Monday, November 20, 2006

Poland faces worker shortage as too many head west

Judy Dempsey in the International Herald Tribune, writes that a Polish nurse is running for Parliament in Iceland. A British labour union is establishing a special section for Polish immigrants. The Catholic Church in Ireland is going through a revival as Poles flock to Sunday services.
New Polish-language newspapers are flourishing in Britain and Belgium, France and Sweden, Ireland and Germany, catering to Polish craftsmen, engineers, teachers, nurses, plumbers, architects, maids and drivers. These newspapers are the lifeblood for newcomers seeking to find cheap housing, ferret out Polish food shops, and meet teachers to learn their new language.

This is the "second" Poland, a diaspora of 800,000 Poles estimated by officials here to have left the country since it joined the European Union in May 2004. The exodus is believed to be one of the single biggest migrations by Europeans since the 1950s, when a wave of Irish crossed the Atlantic to escape poverty.

Dempsey says that this incredible movement of people has created a labour shortage so severe that Warsaw may not be able to spend the money that is due to begin arriving from the European Union for projects like improving roads and the water supply. The reason? A lack of manpower.

"The money is there but so is the problem," said Bartlomiej Sosna, a construction analyst at the consultant group PMR in Krakow. "Now that we are in the EU, we have a fantastic opportunity to improve our infrastructure because we are due to receive billions of euros starting in 2007. But how?"

The IHT cites the Polish Transport Ministry, which has already allocated €30 billion, or $38 billion, to be spent from 2007 to 2013 on a road and motorway construction program, some of it financed by EU funds, which will start flowing in January.

"We do not have enough workers to build the roads," Sosna said. "If we don't take up the EU funds over a certain period of time, we will have to return them to Brussels. Do you know what this means? There will be a delay in the modernization of our country. And that would have negative repercussions for investment."

Given the unemployment rate in Poland of 15.2 percent, one of the highest in the EU, Dempsey says that it is puzzling why there is a labour shortage in the first place. But as hard as employers advertise, they cannot find enough workers in the construction, engineering and medical fields.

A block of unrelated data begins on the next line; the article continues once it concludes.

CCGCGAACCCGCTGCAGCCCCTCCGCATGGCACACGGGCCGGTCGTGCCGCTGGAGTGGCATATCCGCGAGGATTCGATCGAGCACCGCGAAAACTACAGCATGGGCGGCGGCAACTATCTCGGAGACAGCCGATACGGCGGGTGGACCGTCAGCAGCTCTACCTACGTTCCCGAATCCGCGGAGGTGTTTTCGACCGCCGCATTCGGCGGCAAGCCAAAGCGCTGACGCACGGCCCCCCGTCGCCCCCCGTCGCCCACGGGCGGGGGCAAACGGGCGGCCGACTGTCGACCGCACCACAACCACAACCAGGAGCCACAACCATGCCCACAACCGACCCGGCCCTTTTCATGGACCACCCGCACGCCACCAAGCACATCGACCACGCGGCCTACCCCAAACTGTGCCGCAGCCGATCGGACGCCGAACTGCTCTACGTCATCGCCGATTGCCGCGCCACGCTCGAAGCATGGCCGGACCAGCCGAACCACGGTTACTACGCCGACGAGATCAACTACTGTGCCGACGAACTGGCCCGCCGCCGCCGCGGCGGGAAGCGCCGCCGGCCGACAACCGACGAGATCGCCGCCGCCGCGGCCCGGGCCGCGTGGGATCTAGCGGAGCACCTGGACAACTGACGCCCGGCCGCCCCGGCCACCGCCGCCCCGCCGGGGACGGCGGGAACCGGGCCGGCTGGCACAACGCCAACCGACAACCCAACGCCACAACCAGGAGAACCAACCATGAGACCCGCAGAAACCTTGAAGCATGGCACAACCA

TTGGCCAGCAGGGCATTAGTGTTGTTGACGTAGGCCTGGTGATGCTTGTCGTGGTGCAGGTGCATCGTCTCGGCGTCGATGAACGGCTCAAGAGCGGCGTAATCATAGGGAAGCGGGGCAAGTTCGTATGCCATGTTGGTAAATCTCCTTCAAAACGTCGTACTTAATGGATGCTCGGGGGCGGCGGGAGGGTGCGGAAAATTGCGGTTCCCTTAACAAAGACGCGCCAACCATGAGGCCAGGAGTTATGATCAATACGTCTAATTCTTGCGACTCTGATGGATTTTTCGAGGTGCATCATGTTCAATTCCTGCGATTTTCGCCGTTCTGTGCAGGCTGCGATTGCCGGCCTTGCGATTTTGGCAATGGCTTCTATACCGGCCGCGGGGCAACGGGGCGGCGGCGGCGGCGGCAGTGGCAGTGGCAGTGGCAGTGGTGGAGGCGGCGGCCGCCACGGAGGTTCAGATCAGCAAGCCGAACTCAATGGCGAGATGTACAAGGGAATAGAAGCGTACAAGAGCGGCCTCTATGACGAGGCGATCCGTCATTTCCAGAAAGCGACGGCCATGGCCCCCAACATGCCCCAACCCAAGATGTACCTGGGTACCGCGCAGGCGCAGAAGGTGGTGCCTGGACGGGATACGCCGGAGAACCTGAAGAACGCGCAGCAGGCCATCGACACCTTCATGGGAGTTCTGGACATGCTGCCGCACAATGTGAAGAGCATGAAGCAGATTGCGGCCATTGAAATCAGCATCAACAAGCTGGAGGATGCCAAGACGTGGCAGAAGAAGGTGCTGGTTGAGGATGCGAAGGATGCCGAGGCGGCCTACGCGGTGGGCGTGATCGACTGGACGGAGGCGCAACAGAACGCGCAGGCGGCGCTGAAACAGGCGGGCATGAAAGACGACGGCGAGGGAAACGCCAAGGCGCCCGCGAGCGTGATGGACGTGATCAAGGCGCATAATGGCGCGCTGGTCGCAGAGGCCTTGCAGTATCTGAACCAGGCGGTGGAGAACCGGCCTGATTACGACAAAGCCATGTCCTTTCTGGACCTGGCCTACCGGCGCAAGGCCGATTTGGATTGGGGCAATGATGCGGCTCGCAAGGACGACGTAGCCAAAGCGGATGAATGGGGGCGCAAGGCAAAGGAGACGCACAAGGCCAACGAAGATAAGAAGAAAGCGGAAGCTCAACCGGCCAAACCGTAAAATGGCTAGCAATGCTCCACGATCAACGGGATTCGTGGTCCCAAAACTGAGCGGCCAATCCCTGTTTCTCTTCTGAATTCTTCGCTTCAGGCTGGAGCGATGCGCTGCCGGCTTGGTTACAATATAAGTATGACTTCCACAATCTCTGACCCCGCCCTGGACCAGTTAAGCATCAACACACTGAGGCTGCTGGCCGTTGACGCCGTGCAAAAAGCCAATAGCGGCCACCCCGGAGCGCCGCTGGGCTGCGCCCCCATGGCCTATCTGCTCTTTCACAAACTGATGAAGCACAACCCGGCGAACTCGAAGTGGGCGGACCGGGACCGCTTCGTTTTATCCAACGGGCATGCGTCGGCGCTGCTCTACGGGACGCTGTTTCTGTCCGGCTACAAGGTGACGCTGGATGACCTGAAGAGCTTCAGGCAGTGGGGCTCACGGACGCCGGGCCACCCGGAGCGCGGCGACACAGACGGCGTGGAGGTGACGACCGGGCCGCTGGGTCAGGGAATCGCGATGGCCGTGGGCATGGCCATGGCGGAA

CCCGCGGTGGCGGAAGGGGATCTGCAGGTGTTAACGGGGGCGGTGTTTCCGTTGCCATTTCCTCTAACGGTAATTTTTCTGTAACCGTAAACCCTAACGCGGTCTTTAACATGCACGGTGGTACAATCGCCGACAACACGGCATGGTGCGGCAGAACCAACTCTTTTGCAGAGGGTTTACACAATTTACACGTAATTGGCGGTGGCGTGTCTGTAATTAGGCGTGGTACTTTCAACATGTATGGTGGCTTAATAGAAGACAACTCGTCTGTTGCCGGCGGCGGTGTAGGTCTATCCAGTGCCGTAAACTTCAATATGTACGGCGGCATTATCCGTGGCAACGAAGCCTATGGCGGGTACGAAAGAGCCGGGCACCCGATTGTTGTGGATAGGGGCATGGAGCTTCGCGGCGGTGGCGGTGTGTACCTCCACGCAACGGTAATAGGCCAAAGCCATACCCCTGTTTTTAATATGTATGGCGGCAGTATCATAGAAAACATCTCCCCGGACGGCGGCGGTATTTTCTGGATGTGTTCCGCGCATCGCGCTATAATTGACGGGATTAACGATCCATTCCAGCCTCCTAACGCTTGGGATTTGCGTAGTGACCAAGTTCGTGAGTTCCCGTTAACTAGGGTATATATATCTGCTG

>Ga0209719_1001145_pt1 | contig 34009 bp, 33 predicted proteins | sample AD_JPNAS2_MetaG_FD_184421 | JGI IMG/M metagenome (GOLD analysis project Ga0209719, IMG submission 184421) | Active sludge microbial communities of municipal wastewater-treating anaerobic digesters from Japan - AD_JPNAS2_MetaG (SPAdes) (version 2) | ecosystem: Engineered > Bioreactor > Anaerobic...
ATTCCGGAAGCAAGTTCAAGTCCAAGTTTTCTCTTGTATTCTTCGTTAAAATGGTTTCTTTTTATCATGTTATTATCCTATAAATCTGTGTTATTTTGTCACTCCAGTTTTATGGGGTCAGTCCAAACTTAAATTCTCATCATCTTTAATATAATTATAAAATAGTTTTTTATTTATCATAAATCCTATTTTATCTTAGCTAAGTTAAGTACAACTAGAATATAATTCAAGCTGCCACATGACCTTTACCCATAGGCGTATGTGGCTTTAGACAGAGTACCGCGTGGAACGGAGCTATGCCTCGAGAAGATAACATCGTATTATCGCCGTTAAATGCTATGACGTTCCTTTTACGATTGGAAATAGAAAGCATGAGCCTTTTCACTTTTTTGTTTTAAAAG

"In some cases, the construction industry cannot offer tenders because they have not yet found enough workers," said Marcin Kulinicz, an immigration expert at the Labour Ministry. "But consider these statistics: Last summer, 61,700 bricklayers were registered as unemployed," he said, out of 100,000 construction workers on the jobless list. "So on the one hand, the industry says it does not have workers. On the other hand, 100,000 say they have qualifications as construction workers."

While construction workers have quit Poland to work abroad, lured by higher wages - yet they register as unemployed back home in order to remain in the state health insurance system and receive other benefits.

President Lech Kaczynski has criticised this practice and the costs to Warsaw, during his recent state visit Britain. He lambasted Poles for drawing unemployment benefits back home while enjoying good wages outside their country.

To be sure, there is genuine unemployment in Poland, especially in eastern areas suffering from a depressed economy. But in much of the country, the economy is booming.

With the economy expected to grow by 5 percent this year, according to the Economics Ministry, and the baby- boom generation of the early 1980s now in the labour market, there should be ample work, and workers to do the jobs.

Krystyna Iglicka, a migration expert and sociologist at the Center for International Relations in Warsaw, says Poland's education system failed during the 1990s to train enough skilled workers, including engineers and craftsmen.

"The trendy professions were marketing and services, not focusing on vocational or technical skills," Iglicka said. "Vocational and technical schools were closed, teachers were made redundant. We are now paying the price. There is a shortage of skilled people in their twenties."

So critical is the shortage of welders and shipbuilders for Poland's shipping industry that Poland and Germany are close to an accord to allow skilled ship workers from northern German ports who are unemployed to go across to Poland to work.

The government is also granting work permits to skilled and unskilled labourers from its eastern neighbours in the hope of wooing Ukrainians and Belarussians to Poland, where wages are two or three times higher than at home.

However, the work permit system is regarded as a fiasco and last year, only 2,697 Ukrainians and 610 Belarussians took up the offer of work permits, although the Polish authorities issued a total of 10,304 such permits to foreigners.

Migration experts say the low number is hardly surprising.

"Polish labor costs are too high," he said, "so Ukrainians prefer to go south to Spain and Portugal. Employers here say it is now not worth their while to hire on the official labor market. Some resort to the black economy to employ Ukrainians, or Poles for that matter," Iglicka said.